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Poster
Efficient Spatially Sparse Inference for Conditional GANs and Diffusion Models
Muyang Li · Ji Lin · Chenlin Meng · Stefano Ermon · Song Han · Jun-Yan Zhu

Thu Dec 01 02:00 PM -- 04:00 PM (PST) @ Hall J #139
During image editing, existing deep generative models tend to re-synthesize the entire output from scratch, including the unedited regions. This leads to a significant waste of computation, especially for minor editing operations. In this work, we present Spatially Sparse Inference (SSI), a general-purpose technique that selectively performs computation for edited regions and accelerates various generative models, including both conditional GANs and diffusion models. Our key observation is that users tend to make gradual changes to the input image. This motivates us to cache and reuse the feature maps of the original image. Given an edited image, we sparsely apply the convolutional filters to the edited regions while reusing the cached features for the unedited regions. Based on our algorithm, we further propose Sparse Incremental Generative Engine (SIGE) to convert the computation reduction to latency reduction on off-the-shelf hardware. With 1.2%-area edited regions, our method reduces the computation of DDIM by $7.5\times$ and GauGAN by $18\times$ while preserving the visual fidelity. With \engineabbr, we accelerate the inference time of DDIM by $3.0\times$ on RTX 3090 and $6.6\times$ on Apple M1 Pro CPU, and GauGAN by $4.2\times$ on RTX 3090 and $14\times$ on Apple M1 Pro CPU.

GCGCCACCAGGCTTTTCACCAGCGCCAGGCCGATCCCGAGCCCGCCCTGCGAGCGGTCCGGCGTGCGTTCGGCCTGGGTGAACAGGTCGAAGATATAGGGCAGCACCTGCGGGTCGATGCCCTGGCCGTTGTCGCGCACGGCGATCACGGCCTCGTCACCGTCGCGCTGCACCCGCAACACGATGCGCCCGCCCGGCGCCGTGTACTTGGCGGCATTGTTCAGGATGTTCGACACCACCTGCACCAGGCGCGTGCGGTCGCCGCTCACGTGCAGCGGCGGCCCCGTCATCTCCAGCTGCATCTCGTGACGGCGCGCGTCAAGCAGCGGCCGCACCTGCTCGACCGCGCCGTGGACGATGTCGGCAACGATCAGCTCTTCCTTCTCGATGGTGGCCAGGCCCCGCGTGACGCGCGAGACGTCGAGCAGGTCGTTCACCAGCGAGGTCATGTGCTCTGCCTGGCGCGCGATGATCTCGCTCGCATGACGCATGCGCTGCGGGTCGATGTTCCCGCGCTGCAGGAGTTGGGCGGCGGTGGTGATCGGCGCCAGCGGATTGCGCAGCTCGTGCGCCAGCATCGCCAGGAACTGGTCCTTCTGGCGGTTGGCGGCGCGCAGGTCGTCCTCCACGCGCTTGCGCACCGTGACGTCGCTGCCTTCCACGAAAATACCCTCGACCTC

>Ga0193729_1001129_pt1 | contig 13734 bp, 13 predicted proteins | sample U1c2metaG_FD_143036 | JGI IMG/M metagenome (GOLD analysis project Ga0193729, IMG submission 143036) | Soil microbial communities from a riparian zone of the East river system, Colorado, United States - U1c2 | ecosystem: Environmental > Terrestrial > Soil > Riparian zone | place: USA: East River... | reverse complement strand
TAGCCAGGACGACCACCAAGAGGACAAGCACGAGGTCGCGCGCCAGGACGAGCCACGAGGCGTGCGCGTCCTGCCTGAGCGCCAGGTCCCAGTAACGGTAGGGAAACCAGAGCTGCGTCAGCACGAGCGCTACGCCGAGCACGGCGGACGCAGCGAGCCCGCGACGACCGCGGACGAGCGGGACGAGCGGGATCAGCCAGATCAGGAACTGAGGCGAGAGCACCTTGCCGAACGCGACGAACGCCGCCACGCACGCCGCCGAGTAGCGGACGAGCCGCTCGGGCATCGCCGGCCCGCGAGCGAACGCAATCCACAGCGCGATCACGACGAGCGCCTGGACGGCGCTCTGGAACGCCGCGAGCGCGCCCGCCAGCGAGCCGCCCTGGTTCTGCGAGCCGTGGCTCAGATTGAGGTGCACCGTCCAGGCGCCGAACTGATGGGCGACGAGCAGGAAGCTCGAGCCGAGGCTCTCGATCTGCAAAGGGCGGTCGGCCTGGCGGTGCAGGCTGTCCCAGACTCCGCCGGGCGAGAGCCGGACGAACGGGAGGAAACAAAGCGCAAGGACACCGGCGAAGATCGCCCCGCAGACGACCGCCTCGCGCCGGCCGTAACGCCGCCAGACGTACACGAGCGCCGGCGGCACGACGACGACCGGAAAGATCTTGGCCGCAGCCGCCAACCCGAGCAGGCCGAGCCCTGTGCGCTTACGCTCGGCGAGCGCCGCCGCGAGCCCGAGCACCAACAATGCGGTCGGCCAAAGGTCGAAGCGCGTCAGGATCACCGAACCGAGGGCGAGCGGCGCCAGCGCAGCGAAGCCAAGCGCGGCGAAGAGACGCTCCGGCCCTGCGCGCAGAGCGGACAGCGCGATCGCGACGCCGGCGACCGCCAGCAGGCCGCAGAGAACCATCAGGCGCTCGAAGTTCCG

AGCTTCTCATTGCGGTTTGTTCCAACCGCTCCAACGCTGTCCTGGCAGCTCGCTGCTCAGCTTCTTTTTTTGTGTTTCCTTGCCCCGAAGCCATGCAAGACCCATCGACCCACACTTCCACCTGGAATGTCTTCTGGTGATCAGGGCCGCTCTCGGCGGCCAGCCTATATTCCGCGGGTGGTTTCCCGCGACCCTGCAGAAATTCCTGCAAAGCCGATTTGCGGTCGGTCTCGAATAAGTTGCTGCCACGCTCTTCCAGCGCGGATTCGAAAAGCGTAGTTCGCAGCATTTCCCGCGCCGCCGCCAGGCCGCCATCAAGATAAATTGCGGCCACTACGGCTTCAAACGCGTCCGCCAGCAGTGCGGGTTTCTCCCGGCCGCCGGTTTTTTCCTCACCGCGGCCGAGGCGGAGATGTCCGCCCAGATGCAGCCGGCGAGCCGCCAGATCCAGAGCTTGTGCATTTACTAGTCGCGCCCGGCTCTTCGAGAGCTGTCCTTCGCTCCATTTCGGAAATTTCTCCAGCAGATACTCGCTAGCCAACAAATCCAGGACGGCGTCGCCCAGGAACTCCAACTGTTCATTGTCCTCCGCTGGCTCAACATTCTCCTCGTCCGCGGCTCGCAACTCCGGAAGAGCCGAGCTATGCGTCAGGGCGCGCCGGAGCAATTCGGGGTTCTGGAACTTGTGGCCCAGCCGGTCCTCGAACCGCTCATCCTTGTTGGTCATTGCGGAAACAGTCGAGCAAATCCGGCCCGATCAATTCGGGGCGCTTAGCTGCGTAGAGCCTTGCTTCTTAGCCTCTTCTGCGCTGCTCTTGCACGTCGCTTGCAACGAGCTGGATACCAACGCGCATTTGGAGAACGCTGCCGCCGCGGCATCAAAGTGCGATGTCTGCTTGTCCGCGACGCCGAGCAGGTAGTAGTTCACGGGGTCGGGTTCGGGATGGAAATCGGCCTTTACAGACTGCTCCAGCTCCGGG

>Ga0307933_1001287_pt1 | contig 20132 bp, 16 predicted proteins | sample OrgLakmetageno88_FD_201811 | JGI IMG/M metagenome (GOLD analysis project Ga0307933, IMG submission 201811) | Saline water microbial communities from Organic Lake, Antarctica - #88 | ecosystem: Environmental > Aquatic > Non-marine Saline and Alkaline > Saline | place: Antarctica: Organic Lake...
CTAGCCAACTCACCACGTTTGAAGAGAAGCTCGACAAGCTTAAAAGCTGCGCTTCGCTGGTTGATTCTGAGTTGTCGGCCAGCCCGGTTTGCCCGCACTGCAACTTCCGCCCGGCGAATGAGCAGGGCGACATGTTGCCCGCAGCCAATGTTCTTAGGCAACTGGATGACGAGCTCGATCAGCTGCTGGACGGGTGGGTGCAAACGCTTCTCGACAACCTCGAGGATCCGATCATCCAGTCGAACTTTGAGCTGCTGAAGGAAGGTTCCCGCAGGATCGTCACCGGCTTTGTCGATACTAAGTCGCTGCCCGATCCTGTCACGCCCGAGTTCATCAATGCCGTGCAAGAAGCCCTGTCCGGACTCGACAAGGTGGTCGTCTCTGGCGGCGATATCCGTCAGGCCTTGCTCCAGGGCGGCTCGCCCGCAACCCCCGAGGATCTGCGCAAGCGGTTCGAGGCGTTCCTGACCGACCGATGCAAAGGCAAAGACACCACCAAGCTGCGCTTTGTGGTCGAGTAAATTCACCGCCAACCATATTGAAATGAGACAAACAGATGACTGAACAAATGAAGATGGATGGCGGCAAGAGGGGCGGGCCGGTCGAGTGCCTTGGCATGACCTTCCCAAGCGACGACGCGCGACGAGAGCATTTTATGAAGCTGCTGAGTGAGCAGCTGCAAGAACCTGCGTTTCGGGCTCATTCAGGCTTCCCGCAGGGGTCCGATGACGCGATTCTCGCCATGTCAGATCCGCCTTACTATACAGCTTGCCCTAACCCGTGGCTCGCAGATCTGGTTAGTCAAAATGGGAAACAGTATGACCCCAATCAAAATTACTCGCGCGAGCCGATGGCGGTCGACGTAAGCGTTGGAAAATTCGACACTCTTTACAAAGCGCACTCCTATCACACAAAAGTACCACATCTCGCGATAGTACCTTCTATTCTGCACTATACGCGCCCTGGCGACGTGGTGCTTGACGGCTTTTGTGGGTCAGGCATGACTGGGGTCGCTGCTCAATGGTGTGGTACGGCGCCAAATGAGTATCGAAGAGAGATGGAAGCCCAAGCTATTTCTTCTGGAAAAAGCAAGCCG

Author Information

Muyang Li (Carnegie Mellon University)
Muyang Li

I’m a second-year MSR student at CMU, advised by Prof. Jun-Yan Zhu. Previously, I obtained my Bachelor’s degree from Zhiyuan College (ACM Class), Shanghai Jiao Tong University. I have spent wonderful time as a visiting student with Prof. Song Han at MIT. My research interest is in the intersection of machine learning, system, and computer graphics. I am currently working on building efficient and hardware-friendly generative models with its applications in computer vision and graphics.

Ji Lin (MIT)
Chenlin Meng (Stanford University)
Stefano Ermon (Stanford)
Song Han (MIT)
Jun-Yan Zhu (Carnegie Mellon University)

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